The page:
As a recent university graduate and new member of Ireland’s massive 14% + unemployed club, I have been eagerly scouring the internet looking for work. Of course this task was never going to be easy with over 400,000 others on the dole queues, but the task is not being made any easier by the government’s promotion of free labour for employers through the normalisation of internship schemes. A cursory glance over any jobs website with show that many companies are no longer hiring for real jobs and it is only internships on offer. I mean one can't blame the companies can they? If you run a for-profit business and there is free labour on offer, you would be mad not to take advantage of it.
When did internships come about?
It is difficult to pinpoint when exactly the concept of internships emerged, although it has been suggested to me that they have been prevalent in the United States for a long time and it is likely that this is where the idea came from. On this side of the Atlantic the phenomenon is relatively new and was not the norm except for specialist (white-collar) work where pre-job training and close supervision was required. However, since the onset of the Global Financial Crisis the number of internships on offer has grown massively. No longer are these internships in specialised (white-collar) work environments, but it now seems that any and every type of work requires the worker to have completed 6-9 months of free labour before they would be considered for a position.
The logic of internships.
The logic of internships from the point of view of those that promote them is that they provide an individual with valuable training under supervision which gives them the experience they need in their chosen profession to further their job prospects. This is what the Irish National Internship Scheme (NIS) www.jobbridge.ie says. “By taking part in the JobBridge scheme, your organisation will:
- Give an unemployed person the opportunity to gain relevant work experience
- Access potential future employees
- Enhance the performance of your organisation by offering an internship to motivated individuals with enthusiasm and a passion for developing their careers
- Bring in fresh talent, fresh ideas and new thinking
- Access newly trained interns with recent skills sets or skilled workers that add real value to your organisation.
This all seems legit and wonderful, a win-win situation one might say. I mean who doesn't want to give opportunities to unemployed people, to enhance the performance of their organisation and to bring in fresh talent, fresh ideas and new thinking? What is the catch one might ask? Well, there isn't one. It’s free!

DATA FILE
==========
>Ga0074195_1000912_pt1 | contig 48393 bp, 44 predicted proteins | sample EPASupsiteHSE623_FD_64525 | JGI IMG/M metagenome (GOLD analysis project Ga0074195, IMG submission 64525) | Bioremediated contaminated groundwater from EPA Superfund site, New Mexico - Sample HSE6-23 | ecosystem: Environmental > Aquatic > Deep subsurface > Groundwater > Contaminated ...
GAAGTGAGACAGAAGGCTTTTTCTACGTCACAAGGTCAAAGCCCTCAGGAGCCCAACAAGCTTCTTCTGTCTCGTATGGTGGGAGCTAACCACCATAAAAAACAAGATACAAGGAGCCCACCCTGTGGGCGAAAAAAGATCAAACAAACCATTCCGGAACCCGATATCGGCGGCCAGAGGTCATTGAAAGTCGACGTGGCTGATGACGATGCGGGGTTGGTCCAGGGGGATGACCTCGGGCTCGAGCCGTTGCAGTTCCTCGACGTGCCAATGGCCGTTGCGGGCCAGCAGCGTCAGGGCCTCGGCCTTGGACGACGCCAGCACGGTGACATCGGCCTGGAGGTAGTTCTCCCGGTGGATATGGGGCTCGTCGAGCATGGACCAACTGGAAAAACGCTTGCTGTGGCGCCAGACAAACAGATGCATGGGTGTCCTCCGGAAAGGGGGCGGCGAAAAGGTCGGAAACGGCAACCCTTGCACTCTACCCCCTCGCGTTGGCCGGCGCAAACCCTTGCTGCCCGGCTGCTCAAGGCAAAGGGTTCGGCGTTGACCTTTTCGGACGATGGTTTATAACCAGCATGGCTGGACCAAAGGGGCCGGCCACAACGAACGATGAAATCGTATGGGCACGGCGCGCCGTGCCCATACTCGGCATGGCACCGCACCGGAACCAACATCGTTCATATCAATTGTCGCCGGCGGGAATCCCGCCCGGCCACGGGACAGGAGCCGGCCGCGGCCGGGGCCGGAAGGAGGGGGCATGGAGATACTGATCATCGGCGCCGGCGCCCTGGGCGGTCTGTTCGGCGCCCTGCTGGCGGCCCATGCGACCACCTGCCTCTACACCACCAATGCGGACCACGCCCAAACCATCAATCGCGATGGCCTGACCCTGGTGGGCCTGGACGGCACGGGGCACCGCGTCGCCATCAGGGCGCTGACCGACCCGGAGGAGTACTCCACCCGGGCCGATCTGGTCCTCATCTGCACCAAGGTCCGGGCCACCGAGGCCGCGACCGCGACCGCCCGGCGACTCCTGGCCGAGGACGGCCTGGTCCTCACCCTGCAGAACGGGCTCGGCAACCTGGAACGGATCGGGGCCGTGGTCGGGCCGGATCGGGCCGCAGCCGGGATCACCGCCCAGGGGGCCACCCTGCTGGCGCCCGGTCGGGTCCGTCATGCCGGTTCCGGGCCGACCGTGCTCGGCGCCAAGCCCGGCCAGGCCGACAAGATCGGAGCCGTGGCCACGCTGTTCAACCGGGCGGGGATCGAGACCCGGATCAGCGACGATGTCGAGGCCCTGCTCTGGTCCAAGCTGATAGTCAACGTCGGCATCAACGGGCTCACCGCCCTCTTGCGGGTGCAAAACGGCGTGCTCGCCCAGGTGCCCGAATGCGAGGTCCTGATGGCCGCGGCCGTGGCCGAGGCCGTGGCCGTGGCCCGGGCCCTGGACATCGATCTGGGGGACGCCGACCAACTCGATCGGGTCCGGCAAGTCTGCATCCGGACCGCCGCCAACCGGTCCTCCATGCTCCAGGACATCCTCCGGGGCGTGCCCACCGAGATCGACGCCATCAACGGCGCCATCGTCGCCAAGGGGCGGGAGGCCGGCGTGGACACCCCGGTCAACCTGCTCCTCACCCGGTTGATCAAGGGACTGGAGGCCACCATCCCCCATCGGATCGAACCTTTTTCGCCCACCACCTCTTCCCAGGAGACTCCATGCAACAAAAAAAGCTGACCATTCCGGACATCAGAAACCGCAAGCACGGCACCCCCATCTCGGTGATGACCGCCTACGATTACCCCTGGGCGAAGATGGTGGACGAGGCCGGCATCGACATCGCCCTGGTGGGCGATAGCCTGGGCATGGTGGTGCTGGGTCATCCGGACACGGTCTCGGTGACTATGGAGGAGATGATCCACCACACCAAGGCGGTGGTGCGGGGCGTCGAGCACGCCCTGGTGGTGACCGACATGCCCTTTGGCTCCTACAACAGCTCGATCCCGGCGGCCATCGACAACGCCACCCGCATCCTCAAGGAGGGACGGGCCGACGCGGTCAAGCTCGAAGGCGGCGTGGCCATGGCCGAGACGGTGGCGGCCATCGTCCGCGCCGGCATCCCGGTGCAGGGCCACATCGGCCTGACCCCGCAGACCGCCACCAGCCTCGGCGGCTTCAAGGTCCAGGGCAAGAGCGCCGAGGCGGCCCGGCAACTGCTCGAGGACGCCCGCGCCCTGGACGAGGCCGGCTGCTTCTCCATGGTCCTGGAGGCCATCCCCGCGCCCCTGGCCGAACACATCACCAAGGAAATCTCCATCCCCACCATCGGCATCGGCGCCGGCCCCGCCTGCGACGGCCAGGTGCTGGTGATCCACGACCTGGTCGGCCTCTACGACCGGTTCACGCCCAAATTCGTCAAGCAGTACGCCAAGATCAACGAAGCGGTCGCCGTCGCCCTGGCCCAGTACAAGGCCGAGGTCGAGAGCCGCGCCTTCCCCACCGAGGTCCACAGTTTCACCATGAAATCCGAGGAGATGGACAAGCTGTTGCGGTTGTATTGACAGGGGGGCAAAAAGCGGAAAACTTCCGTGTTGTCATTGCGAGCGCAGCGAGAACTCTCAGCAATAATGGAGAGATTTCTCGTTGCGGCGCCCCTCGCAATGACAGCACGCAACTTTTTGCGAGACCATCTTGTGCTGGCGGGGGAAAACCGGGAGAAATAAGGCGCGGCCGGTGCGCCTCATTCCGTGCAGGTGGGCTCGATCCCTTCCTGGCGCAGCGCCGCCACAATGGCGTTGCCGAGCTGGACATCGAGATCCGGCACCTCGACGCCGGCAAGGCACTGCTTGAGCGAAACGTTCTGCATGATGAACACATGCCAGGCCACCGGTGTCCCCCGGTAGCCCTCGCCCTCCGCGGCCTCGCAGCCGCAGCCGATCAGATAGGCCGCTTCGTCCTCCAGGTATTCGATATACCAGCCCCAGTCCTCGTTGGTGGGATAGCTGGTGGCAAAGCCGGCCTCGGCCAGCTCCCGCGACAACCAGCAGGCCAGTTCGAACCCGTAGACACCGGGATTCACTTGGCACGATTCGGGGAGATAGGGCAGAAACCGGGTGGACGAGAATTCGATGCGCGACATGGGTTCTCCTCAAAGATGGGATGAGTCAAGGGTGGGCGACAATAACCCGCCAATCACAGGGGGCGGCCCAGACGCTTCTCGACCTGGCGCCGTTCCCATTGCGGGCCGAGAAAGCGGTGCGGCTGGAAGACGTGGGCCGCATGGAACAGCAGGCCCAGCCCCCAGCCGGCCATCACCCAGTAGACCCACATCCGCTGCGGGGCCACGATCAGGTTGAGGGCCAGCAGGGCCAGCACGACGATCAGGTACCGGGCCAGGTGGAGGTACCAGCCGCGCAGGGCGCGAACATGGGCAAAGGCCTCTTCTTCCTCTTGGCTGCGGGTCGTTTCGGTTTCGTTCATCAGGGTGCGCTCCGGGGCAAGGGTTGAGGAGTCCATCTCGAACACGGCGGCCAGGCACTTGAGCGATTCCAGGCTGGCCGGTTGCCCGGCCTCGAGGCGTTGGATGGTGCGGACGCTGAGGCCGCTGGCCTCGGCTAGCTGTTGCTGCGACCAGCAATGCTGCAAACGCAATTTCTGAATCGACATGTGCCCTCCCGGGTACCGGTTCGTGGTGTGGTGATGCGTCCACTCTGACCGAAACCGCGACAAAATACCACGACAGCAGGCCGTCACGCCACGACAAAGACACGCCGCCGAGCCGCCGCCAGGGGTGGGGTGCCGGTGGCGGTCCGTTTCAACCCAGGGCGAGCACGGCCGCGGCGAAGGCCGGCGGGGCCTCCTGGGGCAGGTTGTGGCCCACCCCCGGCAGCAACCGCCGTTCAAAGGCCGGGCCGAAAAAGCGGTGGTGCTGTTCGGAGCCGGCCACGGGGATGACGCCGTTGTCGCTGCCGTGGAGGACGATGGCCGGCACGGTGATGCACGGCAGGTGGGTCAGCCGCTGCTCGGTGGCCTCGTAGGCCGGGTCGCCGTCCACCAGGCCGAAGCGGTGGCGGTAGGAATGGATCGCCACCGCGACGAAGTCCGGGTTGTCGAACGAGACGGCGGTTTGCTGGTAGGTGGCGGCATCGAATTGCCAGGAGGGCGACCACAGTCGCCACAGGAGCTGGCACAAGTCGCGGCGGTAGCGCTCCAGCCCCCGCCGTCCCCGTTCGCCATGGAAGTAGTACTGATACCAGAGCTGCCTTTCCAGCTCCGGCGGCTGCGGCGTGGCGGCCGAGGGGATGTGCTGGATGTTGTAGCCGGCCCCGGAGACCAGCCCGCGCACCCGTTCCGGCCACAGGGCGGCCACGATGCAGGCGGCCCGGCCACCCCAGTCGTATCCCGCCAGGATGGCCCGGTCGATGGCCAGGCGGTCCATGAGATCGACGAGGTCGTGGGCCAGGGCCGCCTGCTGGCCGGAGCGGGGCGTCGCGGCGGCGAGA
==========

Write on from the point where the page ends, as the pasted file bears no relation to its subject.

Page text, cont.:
The logic of for-profit businesses.
The logic for businesses under the capitalist system is to make as much profit as possible. This profit is produced when workers produce or provide a good or service for an employer. The employer pays the worker less than value of that particular good or service and then sells the good or service onto a consumer. It is the difference between what the employer pays the worker for the good or service and what the employer sells that good or service for that is the profit(minus production costs). Now if an employer can pay an employee as little as possible (i.e. the minimum wage), they can make more profits. If that employer can hire an ‘intern’ to work for nothing then that employer makes absolute profit. It therefore logically follows that the concept of internships are a capitalist construct, dressed up in the fancy terminology of reciprocity and designed to increase profitability for businesses.
The reality of internships.
The reality of internship schemes is far removed from the ideals of reciprocity between the intern and employer that scams such as JobBridge promote. The reality is that most employers use interns for the free labour and not for altruistic purposes. The reality is that many interns do not receive adequate training and supervision to further their skills. The reality is that most interns do not receive job offers from the employers after their 6/9 months internship. The reality of schemes like JobBridge is that they are state sanctioned slave labour.
The illogicality of JobBridge.
JobBridge and other internship schemes are illogical from the point of view of governments and individuals, and logical only from the perspective of businesses. The majority of intern positions are created to fill a gap in a company’s workforce that would otherwise be filled by a paid employee. So by effectively promoting a National Internship Scheme, the Irish government is actually reducing the amount of real jobs being created in the economy and have contributed to the normalisation of the concept of internships for every type of job. This is why now when one looks at a jobs vacancy website, there is an abundance of intern positions on offer yet few real jobs that pay a wage.
This is the reason why internships are now being advertised on the JobBridge website for positions such as Chip Shop Assistant, Car Valet, Seamstress, Off-Licence Sales Assistant, Rent-A-Bike Assistant and Fish Filleter. There are many, many more positions of a similar nature that are purely free labour scams. These are not positions which require 6/9 months of training and experience. They would take a week of training at most to equip a person with enough experience to work in one of these jobs. The government must stop the promotion of free labour explotation. JobBridge is stopping real job creation and encouraging the exodus of young people from our shores. If an internship is all that is on offer to me after my years in university, I will be forced to join the exodus myself.
For examples of more internship slave labour scams, I would encourage you to visit both www.jobbridge.ie and www.scambridge.ie )
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